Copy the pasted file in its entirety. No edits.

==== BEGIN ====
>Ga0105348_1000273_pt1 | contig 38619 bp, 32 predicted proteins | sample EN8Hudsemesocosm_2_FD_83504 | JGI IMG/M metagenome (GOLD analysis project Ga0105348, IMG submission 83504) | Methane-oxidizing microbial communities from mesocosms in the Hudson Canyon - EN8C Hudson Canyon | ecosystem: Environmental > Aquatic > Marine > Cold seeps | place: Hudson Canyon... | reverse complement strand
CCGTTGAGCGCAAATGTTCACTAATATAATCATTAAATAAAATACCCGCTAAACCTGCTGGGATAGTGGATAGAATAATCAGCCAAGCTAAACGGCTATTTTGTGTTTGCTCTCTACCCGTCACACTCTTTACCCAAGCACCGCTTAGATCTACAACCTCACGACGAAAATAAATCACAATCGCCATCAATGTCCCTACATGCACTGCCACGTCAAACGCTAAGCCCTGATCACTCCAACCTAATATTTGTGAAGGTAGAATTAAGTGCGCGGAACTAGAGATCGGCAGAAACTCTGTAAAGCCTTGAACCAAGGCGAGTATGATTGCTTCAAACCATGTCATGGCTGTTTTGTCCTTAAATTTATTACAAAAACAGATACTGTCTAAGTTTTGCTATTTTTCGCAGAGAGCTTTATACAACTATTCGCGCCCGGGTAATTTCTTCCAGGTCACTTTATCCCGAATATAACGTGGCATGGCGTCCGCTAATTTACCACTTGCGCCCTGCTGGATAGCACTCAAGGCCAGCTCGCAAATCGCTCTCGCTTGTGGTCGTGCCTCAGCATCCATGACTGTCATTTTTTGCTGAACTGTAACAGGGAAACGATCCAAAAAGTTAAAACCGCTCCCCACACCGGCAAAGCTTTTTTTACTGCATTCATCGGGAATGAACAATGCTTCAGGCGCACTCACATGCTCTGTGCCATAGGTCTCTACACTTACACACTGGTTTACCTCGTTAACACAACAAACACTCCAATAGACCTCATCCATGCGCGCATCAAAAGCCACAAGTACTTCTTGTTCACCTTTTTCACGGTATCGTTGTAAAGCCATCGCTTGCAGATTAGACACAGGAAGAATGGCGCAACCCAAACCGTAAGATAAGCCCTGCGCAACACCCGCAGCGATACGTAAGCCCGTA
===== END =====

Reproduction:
>Ga0105348_1000273_pt1 | contig 38619 bp, 32 predicted proteins | sample EN8Hudsemesocosm_2_FD_83504 | JGI IMG/M metagenome (GOLD analysis project Ga0105348, IMG submission 83504) | Methane-oxidizing microbial communities from mesocosms in the Hudson Canyon - EN8C Hudson Canyon | ecosystem: Environmental > Aquatic > Marine > Cold seeps | place: Hudson Canyon... | reverse complement strand
CCGTTGAGCGCAAATGTTCACTAATATAATCATTAAATAAAATACCCGCTAAACCTGCTGGGATAGTGGATAGAATAATCAGCCAAGCTAAACGGCTATTTTGTGTTTGCTCTCTACCCGTCACACTCTTTACCCAAGCACCGCTTAGATCTACAACCTCACGACGAAAATAAATCACAATCGCCATCAATGTCCCTACATGCACTGCCACGTCAAACGCTAAGCCCTGATCACTCCAACCTAATATTTGTGAAGGTAGAATTAAGTGCGCGGAACTAGAGATCGGCAGAAACTCTGTAAAGCCTTGAACCAAGGCGAGTATGATTGCTTCAAACCATGTCATGGCTGTTTTGTCCTTAAATTTATTACAAAAACAGATACTGTCTAAGTTTTGCTATTTTTCGCAGAGAGCTTTATACAACTATTCGCGCCCGGGTAATTTCTTCCAGGTCACTTTATCCCGAATATAACGTGGCATGGCGTCCGCTAATTTACCACTTGCGCCCTGCTGGATAGCACTCAAGGCCAGCTCGCAAATCGCTCTCGCTTGTGGTCGTGCCTCAGCATCCATGACTGTCATTTTTTGCTGAACTGTAACAGGGAAACGATCCAAAAAGTTAAAACCGCTCCCCACACCGGCAAAGCTTTTTTTACTGCATTCATCGGGAATGAACAATGCTTCAGGCGCACTCACATGCTCTGTGCCATAGGTCTCTACACTTACACACTGGTTTACCTCGTTAACACAACAAACACTCCAATAGACCTCATCCATGCGCGCATCAAAAGCCACAAGTACTTCTTGTTCACCTTTTTCACGGTATCGTTGTAAAGCCATCGCTTGCAGATTAGACACAGGAAGAATGGCGCAACCCAAACCGTAAGATAAGCCCTGCGCAACACCCGCAGCGATACGTAAGCCCGTA